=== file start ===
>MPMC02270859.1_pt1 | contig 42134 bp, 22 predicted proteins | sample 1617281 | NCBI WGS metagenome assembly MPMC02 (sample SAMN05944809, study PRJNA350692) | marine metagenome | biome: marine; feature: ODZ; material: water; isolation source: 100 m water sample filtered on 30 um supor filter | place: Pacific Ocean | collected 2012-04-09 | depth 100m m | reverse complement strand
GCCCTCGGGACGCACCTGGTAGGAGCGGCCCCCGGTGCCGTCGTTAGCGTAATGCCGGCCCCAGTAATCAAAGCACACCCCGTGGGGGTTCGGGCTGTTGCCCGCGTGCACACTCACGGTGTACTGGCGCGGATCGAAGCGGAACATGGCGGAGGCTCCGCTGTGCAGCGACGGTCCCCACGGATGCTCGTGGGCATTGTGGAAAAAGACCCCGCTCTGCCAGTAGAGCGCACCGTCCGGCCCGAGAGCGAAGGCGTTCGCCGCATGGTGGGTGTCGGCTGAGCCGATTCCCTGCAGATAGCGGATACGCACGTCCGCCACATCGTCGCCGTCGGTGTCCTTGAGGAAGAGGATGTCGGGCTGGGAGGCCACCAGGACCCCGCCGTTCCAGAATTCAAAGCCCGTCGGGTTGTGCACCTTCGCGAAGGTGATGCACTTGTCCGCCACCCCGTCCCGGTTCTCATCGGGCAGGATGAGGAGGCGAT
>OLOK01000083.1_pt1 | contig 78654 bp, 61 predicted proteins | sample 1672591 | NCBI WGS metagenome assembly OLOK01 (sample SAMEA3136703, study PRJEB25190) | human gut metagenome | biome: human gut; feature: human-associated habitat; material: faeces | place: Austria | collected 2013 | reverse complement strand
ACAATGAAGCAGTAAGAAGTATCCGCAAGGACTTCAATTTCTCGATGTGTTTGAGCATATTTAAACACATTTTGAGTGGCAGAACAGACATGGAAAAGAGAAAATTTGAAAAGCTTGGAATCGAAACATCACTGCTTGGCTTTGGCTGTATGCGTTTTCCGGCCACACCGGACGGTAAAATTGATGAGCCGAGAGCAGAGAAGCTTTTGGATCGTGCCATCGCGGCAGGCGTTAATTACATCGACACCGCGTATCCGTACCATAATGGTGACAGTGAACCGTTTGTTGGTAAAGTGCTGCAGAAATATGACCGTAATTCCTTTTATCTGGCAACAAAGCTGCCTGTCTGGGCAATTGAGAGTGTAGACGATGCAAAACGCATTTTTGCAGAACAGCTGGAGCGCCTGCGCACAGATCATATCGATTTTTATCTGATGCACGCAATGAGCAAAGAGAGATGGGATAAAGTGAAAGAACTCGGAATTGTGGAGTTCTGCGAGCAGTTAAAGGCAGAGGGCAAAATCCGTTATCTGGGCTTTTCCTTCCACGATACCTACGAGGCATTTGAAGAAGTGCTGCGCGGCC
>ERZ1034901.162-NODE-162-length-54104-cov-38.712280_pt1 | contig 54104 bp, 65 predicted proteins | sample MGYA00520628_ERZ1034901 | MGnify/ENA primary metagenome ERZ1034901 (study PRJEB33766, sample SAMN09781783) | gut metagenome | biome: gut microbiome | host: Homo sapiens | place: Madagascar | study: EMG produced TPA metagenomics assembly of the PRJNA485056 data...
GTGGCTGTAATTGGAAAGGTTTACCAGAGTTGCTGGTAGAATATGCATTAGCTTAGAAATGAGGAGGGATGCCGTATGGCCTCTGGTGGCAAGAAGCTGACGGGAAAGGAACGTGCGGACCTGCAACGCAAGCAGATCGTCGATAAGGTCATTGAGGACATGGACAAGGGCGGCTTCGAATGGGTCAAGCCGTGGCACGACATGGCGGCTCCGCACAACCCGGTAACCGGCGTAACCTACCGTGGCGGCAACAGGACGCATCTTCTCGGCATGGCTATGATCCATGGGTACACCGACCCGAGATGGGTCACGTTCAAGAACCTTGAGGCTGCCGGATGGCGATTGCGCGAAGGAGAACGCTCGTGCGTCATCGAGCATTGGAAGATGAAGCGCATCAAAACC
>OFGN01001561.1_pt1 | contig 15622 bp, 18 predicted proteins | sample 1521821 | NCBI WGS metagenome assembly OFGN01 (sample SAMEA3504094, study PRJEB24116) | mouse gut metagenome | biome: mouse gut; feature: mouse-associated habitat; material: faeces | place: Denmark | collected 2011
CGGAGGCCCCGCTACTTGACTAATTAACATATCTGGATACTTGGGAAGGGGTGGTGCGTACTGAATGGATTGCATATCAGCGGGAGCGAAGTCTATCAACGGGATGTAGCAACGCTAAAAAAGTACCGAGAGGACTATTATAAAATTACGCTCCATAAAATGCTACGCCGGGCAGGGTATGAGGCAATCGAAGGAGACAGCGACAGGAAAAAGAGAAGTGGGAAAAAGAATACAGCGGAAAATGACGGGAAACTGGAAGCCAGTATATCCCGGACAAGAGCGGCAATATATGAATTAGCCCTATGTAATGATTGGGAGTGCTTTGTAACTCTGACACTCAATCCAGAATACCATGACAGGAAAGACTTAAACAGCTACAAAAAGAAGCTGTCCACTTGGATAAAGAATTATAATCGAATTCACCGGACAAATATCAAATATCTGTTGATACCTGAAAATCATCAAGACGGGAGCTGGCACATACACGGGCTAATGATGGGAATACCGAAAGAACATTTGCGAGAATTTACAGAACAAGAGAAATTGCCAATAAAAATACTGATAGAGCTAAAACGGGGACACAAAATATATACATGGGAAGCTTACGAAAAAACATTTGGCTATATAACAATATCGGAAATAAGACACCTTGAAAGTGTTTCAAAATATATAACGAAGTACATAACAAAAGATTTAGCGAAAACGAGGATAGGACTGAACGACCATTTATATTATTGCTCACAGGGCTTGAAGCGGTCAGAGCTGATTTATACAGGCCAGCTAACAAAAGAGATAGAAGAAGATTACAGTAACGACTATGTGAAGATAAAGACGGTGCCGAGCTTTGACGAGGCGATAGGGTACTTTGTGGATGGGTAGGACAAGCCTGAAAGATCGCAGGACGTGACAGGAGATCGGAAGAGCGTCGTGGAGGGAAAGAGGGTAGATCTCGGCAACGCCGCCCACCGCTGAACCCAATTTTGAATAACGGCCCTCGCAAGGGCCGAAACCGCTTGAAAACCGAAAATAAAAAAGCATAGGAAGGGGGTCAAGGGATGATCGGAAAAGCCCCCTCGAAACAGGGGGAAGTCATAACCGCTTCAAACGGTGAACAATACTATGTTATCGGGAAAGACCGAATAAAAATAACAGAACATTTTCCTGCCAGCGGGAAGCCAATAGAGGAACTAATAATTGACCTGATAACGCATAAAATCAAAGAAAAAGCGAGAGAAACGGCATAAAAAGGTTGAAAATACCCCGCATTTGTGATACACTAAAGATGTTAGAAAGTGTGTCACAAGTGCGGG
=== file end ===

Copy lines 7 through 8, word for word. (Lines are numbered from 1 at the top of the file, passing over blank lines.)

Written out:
>OFGN01001561.1_pt1 | contig 15622 bp, 18 predicted proteins | sample 1521821 | NCBI WGS metagenome assembly OFGN01 (sample SAMEA3504094, study PRJEB24116) | mouse gut metagenome | biome: mouse gut; feature: mouse-associated habitat; material: faeces | place: Denmark | collected 2011
CGGAGGCCCCGCTACTTGACTAATTAACATATCTGGATACTTGGGAAGGGGTGGTGCGTACTGAATGGATTGCATATCAGCGGGAGCGAAGTCTATCAACGGGATGTAGCAACGCTAAAAAAGTACCGAGAGGACTATTATAAAATTACGCTCCATAAAATGCTACGCCGGGCAGGGTATGAGGCAATCGAAGGAGACAGCGACAGGAAAAAGAGAAGTGGGAAAAAGAATACAGCGGAAAATGACGGGAAACTGGAAGCCAGTATATCCCGGACAAGAGCGGCAATATATGAATTAGCCCTATGTAATGATTGGGAGTGCTTTGTAACTCTGACACTCAATCCAGAATACCATGACAGGAAAGACTTAAACAGCTACAAAAAGAAGCTGTCCACTTGGATAAAGAATTATAATCGAATTCACCGGACAAATATCAAATATCTGTTGATACCTGAAAATCATCAAGACGGGAGCTGGCACATACACGGGCTAATGATGGGAATACCGAAAGAACATTTGCGAGAATTTACAGAACAAGAGAAATTGCCAATAAAAATACTGATAGAGCTAAAACGGGGACACAAAATATATACATGGGAAGCTTACGAAAAAACATTTGGCTATATAACAATATCGGAAATAAGACACCTTGAAAGTGTTTCAAAATATATAACGAAGTACATAACAAAAGATTTAGCGAAAACGAGGATAGGACTGAACGACCATTTATATTATTGCTCACAGGGCTTGAAGCGGTCAGAGCTGATTTATACAGGCCAGCTAACAAAAGAGATAGAAGAAGATTACAGTAACGACTATGTGAAGATAAAGACGGTGCCGAGCTTTGACGAGGCGATAGGGTACTTTGTGGATGGGTAGGACAAGCCTGAAAGATCGCAGGACGTGACAGGAGATCGGAAGAGCGTCGTGGAGGGAAAGAGGGTAGATCTCGGCAACGCCGCCCACCGCTGAACCCAATTTTGAATAACGGCCCTCGCAAGGGCCGAAACCGCTTGAAAACCGAAAATAAAAAAGCATAGGAAGGGGGTCAAGGGATGATCGGAAAAGCCCCCTCGAAACAGGGGGAAGTCATAACCGCTTCAAACGGTGAACAATACTATGTTATCGGGAAAGACCGAATAAAAATAACAGAACATTTTCCTGCCAGCGGGAAGCCAATAGAGGAACTAATAATTGACCTGATAACGCATAAAATCAAAGAAAAAGCGAGAGAAACGGCATAAAAAGGTTGAAAATACCCCGCATTTGTGATACACTAAAGATGTTAGAAAGTGTGTCACAAGTGCGGG